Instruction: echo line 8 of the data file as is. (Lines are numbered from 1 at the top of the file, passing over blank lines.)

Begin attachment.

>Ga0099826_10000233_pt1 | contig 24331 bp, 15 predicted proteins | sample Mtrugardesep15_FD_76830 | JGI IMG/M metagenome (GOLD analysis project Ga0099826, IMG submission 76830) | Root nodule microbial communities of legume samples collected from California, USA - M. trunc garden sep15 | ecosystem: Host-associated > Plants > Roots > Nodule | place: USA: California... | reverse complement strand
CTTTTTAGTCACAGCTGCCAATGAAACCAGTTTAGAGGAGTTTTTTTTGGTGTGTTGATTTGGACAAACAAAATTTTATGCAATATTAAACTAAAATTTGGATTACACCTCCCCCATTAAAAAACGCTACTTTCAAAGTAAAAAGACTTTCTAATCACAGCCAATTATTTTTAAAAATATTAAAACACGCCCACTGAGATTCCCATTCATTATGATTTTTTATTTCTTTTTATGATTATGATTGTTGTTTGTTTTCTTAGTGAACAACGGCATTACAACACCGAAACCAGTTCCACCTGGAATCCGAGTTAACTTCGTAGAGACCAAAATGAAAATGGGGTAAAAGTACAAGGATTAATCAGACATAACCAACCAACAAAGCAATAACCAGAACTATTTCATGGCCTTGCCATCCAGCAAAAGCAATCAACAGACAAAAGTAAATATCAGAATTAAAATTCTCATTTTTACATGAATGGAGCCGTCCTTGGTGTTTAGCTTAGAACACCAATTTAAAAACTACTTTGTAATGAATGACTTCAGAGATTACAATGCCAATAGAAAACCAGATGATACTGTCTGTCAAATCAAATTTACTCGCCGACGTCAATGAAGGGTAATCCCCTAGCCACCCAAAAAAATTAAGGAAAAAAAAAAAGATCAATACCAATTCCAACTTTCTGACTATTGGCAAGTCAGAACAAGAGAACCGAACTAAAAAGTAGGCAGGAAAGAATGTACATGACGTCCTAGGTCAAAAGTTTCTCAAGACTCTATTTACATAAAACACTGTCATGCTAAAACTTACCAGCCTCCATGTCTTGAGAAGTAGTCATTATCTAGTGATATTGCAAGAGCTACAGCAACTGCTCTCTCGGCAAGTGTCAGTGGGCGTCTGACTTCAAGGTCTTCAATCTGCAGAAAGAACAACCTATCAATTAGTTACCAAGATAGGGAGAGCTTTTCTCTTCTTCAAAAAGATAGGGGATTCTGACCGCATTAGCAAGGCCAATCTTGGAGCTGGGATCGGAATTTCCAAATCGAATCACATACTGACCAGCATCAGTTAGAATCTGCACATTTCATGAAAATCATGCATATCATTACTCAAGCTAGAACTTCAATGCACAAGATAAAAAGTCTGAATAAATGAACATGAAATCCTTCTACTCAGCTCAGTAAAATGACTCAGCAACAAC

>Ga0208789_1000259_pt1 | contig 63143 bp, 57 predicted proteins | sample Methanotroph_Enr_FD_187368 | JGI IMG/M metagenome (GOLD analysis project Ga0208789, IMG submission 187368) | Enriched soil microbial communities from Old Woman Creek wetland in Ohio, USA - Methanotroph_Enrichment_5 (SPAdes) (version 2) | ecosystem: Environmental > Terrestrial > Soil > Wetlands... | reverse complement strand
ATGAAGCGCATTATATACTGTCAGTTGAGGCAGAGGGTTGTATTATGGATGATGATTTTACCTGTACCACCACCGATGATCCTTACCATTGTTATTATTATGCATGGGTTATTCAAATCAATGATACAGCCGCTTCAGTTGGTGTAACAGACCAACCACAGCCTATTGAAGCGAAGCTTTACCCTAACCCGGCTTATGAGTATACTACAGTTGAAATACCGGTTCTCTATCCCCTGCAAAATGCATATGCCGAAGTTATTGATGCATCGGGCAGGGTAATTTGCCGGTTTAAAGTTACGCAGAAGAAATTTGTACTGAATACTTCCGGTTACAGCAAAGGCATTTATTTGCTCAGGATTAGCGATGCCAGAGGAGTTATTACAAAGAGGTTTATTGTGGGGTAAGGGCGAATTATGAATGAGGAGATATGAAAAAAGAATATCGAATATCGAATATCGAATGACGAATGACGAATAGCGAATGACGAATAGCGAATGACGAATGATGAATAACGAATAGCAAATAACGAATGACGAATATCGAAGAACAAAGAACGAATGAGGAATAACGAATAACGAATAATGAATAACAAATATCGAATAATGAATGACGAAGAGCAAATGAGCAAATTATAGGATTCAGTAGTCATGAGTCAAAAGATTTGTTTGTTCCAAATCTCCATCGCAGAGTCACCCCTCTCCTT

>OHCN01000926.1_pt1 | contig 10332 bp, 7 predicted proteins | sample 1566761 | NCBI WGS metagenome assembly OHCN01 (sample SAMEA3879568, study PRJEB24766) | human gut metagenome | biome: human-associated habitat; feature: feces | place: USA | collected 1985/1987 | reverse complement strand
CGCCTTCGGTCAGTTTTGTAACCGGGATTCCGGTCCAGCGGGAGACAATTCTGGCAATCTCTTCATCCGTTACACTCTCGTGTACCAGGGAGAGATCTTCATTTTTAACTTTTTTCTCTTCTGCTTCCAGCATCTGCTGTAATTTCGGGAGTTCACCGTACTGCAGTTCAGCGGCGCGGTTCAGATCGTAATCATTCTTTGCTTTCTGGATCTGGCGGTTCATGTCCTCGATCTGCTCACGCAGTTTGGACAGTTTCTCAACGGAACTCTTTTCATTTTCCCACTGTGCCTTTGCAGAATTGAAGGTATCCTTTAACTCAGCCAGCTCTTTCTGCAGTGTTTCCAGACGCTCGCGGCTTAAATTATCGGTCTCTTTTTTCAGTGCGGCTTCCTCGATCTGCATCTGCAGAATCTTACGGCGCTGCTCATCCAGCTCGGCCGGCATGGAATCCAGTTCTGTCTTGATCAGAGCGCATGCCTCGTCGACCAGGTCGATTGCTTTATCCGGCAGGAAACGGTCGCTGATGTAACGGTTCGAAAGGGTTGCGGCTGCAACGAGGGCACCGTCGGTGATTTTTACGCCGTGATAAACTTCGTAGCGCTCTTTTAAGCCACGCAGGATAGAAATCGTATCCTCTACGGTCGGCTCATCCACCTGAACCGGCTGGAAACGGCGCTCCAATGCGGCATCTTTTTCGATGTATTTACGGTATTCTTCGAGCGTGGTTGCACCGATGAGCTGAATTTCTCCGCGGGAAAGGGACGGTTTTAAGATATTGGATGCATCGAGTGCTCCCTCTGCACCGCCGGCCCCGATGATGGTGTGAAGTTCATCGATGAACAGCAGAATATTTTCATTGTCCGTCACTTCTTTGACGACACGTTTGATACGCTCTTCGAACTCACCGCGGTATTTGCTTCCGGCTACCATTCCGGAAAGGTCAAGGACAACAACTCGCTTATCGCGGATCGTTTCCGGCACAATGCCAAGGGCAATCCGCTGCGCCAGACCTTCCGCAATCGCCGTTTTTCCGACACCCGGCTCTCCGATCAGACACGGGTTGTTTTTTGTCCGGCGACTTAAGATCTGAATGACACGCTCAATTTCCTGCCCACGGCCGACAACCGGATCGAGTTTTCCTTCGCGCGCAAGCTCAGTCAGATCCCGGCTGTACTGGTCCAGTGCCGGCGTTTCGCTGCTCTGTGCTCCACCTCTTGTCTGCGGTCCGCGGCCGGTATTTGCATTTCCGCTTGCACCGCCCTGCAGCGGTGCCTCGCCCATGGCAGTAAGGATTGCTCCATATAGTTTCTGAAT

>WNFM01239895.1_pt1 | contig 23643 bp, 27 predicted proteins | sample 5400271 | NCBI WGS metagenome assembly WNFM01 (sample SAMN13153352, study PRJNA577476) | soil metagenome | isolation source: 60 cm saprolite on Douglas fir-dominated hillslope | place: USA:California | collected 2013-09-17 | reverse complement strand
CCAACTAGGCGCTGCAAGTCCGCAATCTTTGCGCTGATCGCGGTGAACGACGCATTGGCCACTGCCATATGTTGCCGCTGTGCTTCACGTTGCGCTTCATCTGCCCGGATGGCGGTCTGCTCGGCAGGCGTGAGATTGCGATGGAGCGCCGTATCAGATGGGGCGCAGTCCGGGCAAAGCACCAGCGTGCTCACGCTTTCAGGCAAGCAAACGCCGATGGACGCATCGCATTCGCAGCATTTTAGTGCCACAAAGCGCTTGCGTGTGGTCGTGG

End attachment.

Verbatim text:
CCAACTAGGCGCTGCAAGTCCGCAATCTTTGCGCTGATCGCGGTGAACGACGCATTGGCCACTGCCATATGTTGCCGCTGTGCTTCACGTTGCGCTTCATCTGCCCGGATGGCGGTCTGCTCGGCAGGCGTGAGATTGCGATGGAGCGCCGTATCAGATGGGGCGCAGTCCGGGCAAAGCACCAGCGTGCTCACGCTTTCAGGCAAGCAAACGCCGATGGACGCATCGCATTCGCAGCATTTTAGTGCCACAAAGCGCTTGCGTGTGGTCGTGG